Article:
I’m sorry I went uncharacteristically quiet for a while there. The sadness made me paper-thin, so that just breathing, opening my eyes and looking at my surviving loved ones felt so hard. Thank god for that automatic breathing reflex thing hey. Because I certainly couldn’t have bothered doing it consciously.
When a little more energy did well up in me, there were some other very big calls on it – trying not to turn on Rima and instead trying to hold hands, even though we were in very different places within our own grief, and preparing for the fortieth day memorial service last Sunday. On the Rima front, I think we hit the bottom and are now working our way back to the surface – trying to take care of each other this time.
And the memorial? It was hard but good – in that painfully satisfying way. We felt so loved, both by our loved ones there and by the loved ones who couldn’t be there in person but sent us so much love and support in other ways. It felt bizarrely like a wedding (perhaps because my dad & stepmum got married there nearly 12 years ago) – except for the volume of the weeping. While we’re still not allowed a legit wedding in this country, Rima and I are now wedded in this grief.
Somehow time disappeared and although we’d gotten there about two hours early, we didn’t get a chance to test the music system – with the result that none of the music played properly. We would get the first few stanzas and then it flickered in and out and was awful to listen to. I was cranky about it, but Rima was very philosophical and calmed me with little pats on the arm. Sadly, Kerri Simpson (an amazing soul singer and friend of my mum’s) had to taken her partner to hospital that morning, so she couldn’t sing as planned. And old friend stepped into the breach less than 20 minutes before the service, which was lovely, so at least we had some music.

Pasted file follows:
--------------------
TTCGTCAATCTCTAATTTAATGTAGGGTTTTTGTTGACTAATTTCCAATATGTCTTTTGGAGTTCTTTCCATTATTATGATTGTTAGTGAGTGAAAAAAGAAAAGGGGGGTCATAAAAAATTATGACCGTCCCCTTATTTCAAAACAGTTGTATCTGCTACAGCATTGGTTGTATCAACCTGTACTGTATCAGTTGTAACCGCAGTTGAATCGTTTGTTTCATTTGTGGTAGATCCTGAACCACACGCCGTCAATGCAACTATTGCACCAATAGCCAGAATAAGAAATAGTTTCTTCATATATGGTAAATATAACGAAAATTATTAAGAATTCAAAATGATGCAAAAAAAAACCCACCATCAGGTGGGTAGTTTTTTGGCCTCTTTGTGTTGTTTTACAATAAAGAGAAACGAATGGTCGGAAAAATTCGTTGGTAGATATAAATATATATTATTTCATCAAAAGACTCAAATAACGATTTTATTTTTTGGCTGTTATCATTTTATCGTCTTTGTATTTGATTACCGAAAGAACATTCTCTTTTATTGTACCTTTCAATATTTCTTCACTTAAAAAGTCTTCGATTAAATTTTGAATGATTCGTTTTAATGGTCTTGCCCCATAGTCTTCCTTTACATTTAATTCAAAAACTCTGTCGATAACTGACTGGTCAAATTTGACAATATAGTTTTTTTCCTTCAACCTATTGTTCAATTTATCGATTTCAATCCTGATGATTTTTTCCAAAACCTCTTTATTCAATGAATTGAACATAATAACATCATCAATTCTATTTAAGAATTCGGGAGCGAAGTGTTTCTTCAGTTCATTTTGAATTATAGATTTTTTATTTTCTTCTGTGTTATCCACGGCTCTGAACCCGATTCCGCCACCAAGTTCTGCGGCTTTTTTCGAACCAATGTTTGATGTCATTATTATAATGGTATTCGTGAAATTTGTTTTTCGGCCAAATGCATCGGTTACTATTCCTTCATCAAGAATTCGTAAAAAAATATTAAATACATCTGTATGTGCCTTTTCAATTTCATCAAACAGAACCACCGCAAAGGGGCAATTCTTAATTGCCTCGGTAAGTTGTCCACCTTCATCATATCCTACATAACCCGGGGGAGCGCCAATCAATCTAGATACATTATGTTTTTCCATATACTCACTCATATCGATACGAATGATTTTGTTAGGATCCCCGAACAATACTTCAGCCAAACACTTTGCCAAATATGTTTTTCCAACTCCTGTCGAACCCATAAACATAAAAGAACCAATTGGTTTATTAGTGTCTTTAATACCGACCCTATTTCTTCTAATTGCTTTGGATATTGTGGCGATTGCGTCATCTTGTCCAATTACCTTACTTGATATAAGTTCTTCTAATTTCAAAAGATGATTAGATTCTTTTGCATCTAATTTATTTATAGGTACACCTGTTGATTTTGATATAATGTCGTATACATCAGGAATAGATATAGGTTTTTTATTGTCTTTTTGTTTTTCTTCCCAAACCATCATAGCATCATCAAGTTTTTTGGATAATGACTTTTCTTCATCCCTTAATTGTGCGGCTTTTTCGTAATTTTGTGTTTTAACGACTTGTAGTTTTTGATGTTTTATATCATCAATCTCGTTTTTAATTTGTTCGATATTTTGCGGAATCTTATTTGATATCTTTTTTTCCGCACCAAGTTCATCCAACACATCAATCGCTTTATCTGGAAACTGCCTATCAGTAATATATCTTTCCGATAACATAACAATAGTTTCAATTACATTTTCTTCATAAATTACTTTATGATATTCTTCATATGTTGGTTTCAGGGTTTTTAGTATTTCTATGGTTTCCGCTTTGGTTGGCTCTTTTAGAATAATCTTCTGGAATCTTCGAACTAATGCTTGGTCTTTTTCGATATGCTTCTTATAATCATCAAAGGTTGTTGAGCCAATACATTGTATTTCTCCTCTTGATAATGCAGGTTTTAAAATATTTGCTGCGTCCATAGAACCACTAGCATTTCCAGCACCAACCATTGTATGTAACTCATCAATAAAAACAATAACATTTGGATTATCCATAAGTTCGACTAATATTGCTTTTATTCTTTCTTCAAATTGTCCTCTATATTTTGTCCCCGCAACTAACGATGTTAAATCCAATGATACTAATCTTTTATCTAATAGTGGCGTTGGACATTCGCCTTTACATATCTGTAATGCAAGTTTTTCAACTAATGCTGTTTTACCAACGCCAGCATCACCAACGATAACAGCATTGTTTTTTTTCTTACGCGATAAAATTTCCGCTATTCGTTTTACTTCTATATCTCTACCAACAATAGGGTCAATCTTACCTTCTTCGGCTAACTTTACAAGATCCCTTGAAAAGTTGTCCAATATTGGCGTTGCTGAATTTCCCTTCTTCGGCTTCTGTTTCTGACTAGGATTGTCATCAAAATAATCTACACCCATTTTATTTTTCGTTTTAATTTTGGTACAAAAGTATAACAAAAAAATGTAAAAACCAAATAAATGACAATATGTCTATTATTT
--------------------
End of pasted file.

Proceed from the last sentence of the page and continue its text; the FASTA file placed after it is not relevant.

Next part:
An hour before things started, I left things in everyone else’s hands and hobbled off to the beach with Rima, my sister and my brother. Jez and I went in – him rapidly like an otter (his stubbly beard helps the otter effect) and me slowly, letting the water lap its way up my broken body. It was warmer than the usual antarctic temperature, crystal clear and very little seaweed.
I dived down and opened my eyes – feeling for the bottom with my hands. I came up, rolled onto my back and let myself float. How many days and hours since I last did that – but in Sydney in the ocean baths and with Haloumi also floating inside me? And I thought of the spectacle I presented then – my belly popping above the water like a fleshy island. The girls had thought it was hilarious when I took them to the pool and did backstroke – my belly sinking and rising with each stroke.
Now my fleshy island was just a wrinkly belly below the surface. I sobbed and let my tears mingle with the big salty sorrow of the sea.
And, as always happens when I float like that, I realised that I’d stopped being aware of time, and startled back into myself. But when I opened my eyes and rolled over, Jez was floating right there beside me.
Gratuitous otter pic from here
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